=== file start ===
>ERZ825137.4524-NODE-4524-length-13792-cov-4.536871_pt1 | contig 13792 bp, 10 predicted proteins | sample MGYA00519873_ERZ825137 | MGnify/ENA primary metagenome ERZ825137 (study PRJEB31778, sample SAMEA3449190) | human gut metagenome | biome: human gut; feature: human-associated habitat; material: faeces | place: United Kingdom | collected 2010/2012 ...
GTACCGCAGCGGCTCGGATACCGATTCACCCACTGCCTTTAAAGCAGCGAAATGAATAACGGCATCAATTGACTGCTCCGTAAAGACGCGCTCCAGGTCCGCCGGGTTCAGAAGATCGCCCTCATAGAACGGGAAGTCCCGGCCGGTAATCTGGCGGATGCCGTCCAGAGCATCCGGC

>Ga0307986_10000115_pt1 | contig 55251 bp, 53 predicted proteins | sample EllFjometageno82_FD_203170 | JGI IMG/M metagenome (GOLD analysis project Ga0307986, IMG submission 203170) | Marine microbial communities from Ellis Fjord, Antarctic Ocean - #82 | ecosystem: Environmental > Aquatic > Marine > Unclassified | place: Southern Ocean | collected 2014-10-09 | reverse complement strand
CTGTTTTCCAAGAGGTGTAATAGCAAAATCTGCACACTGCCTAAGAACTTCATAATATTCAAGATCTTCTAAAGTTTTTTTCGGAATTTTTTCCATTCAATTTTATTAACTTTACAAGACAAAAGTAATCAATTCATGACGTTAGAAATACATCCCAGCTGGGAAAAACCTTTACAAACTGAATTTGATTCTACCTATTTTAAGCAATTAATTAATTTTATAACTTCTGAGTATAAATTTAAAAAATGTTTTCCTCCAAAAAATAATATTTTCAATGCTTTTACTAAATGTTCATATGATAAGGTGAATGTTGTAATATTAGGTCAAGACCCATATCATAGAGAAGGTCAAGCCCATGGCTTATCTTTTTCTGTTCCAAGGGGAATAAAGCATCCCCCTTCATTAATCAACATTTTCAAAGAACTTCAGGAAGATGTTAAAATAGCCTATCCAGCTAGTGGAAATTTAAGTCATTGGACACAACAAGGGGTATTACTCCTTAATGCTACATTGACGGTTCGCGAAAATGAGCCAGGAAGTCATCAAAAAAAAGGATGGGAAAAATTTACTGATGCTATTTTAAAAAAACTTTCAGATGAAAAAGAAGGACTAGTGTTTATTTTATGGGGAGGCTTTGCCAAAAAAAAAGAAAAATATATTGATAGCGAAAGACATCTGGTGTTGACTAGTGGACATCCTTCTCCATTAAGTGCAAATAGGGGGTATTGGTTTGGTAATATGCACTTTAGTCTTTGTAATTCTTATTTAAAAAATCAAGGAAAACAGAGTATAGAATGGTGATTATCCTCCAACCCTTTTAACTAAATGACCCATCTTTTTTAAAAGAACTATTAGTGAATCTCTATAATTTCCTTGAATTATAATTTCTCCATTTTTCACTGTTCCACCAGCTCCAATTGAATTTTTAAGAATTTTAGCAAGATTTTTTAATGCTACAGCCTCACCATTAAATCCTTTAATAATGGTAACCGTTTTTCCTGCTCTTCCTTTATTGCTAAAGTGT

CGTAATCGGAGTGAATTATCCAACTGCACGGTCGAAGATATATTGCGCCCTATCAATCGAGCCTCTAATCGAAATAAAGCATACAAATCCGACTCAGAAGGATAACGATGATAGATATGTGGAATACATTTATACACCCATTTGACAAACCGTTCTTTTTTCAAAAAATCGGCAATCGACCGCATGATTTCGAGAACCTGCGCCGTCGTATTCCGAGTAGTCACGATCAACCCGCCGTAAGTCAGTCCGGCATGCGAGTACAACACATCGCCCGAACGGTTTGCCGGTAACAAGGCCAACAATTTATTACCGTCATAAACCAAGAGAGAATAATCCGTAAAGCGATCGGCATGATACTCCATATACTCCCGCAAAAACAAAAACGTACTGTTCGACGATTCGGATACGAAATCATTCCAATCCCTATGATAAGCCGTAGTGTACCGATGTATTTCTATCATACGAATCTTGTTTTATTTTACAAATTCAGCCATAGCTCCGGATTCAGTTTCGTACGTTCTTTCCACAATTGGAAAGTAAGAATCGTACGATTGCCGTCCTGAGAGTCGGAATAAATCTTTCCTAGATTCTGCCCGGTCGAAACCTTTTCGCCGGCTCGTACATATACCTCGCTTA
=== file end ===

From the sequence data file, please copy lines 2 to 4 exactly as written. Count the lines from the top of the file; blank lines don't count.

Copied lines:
GTACCGCAGCGGCTCGGATACCGATTCACCCACTGCCTTTAAAGCAGCGAAATGAATAACGGCATCAATTGACTGCTCCGTAAAGACGCGCTCCAGGTCCGCCGGGTTCAGAAGATCGCCCTCATAGAACGGGAAGTCCCGGCCGGTAATCTGGCGGATGCCGTCCAGAGCATCCGGC

>Ga0307986_10000115_pt1 | contig 55251 bp, 53 predicted proteins | sample EllFjometageno82_FD_203170 | JGI IMG/M metagenome (GOLD analysis project Ga0307986, IMG submission 203170) | Marine microbial communities from Ellis Fjord, Antarctic Ocean - #82 | ecosystem: Environmental > Aquatic > Marine > Unclassified | place: Southern Ocean | collected 2014-10-09 | reverse complement strand
CTGTTTTCCAAGAGGTGTAATAGCAAAATCTGCACACTGCCTAAGAACTTCATAATATTCAAGATCTTCTAAAGTTTTTTTCGGAATTTTTTCCATTCAATTTTATTAACTTTACAAGACAAAAGTAATCAATTCATGACGTTAGAAATACATCCCAGCTGGGAAAAACCTTTACAAACTGAATTTGATTCTACCTATTTTAAGCAATTAATTAATTTTATAACTTCTGAGTATAAATTTAAAAAATGTTTTCCTCCAAAAAATAATATTTTCAATGCTTTTACTAAATGTTCATATGATAAGGTGAATGTTGTAATATTAGGTCAAGACCCATATCATAGAGAAGGTCAAGCCCATGGCTTATCTTTTTCTGTTCCAAGGGGAATAAAGCATCCCCCTTCATTAATCAACATTTTCAAAGAACTTCAGGAAGATGTTAAAATAGCCTATCCAGCTAGTGGAAATTTAAGTCATTGGACACAACAAGGGGTATTACTCCTTAATGCTACATTGACGGTTCGCGAAAATGAGCCAGGAAGTCATCAAAAAAAAGGATGGGAAAAATTTACTGATGCTATTTTAAAAAAACTTTCAGATGAAAAAGAAGGACTAGTGTTTATTTTATGGGGAGGCTTTGCCAAAAAAAAAGAAAAATATATTGATAGCGAAAGACATCTGGTGTTGACTAGTGGACATCCTTCTCCATTAAGTGCAAATAGGGGGTATTGGTTTGGTAATATGCACTTTAGTCTTTGTAATTCTTATTTAAAAAATCAAGGAAAACAGAGTATAGAATGGTGATTATCCTCCAACCCTTTTAACTAAATGACCCATCTTTTTTAAAAGAACTATTAGTGAATCTCTATAATTTCCTTGAATTATAATTTCTCCATTTTTCACTGTTCCACCAGCTCCAATTGAATTTTTAAGAATTTTAGCAAGATTTTTTAATGCTACAGCCTCACCATTAAATCCTTTAATAATGGTAACCGTTTTTCCTGCTCTTCCTTTATTGCTAAAGTGT